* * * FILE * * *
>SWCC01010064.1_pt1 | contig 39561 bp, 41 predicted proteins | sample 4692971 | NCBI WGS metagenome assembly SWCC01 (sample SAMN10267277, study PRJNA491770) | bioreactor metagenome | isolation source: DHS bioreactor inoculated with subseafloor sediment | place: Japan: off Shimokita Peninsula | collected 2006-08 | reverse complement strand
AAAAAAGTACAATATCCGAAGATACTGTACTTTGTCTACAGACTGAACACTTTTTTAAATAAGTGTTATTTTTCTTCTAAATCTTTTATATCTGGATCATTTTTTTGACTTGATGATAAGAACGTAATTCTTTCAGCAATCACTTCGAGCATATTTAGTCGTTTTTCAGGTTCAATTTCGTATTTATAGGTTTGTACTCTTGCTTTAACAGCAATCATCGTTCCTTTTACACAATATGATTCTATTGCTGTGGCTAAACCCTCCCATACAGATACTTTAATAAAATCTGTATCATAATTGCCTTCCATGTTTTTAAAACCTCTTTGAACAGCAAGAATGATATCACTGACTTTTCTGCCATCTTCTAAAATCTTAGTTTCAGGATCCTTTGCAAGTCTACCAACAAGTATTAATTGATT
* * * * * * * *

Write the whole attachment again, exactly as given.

>SWCC01010064.1_pt1 | contig 39561 bp, 41 predicted proteins | sample 4692971 | NCBI WGS metagenome assembly SWCC01 (sample SAMN10267277, study PRJNA491770) | bioreactor metagenome | isolation source: DHS bioreactor inoculated with subseafloor sediment | place: Japan: off Shimokita Peninsula | collected 2006-08 | reverse complement strand
AAAAAAGTACAATATCCGAAGATACTGTACTTTGTCTACAGACTGAACACTTTTTTAAATAAGTGTTATTTTTCTTCTAAATCTTTTATATCTGGATCATTTTTTTGACTTGATGATAAGAACGTAATTCTTTCAGCAATCACTTCGAGCATATTTAGTCGTTTTTCAGGTTCAATTTCGTATTTATAGGTTTGTACTCTTGCTTTAACAGCAATCATCGTTCCTTTTACACAATATGATTCTATTGCTGTGGCTAAACCCTCCCATACAGATACTTTAATAAAATCTGTATCATAATTGCCTTCCATGTTTTTAAAACCTCTTTGAACAGCAAGAATGATATCACTGACTTTTCTGCCATCTTCTAAAATCTTAGTTTCAGGATCCTTTGCAAGTCTACCAACAAGTATTAATTGATT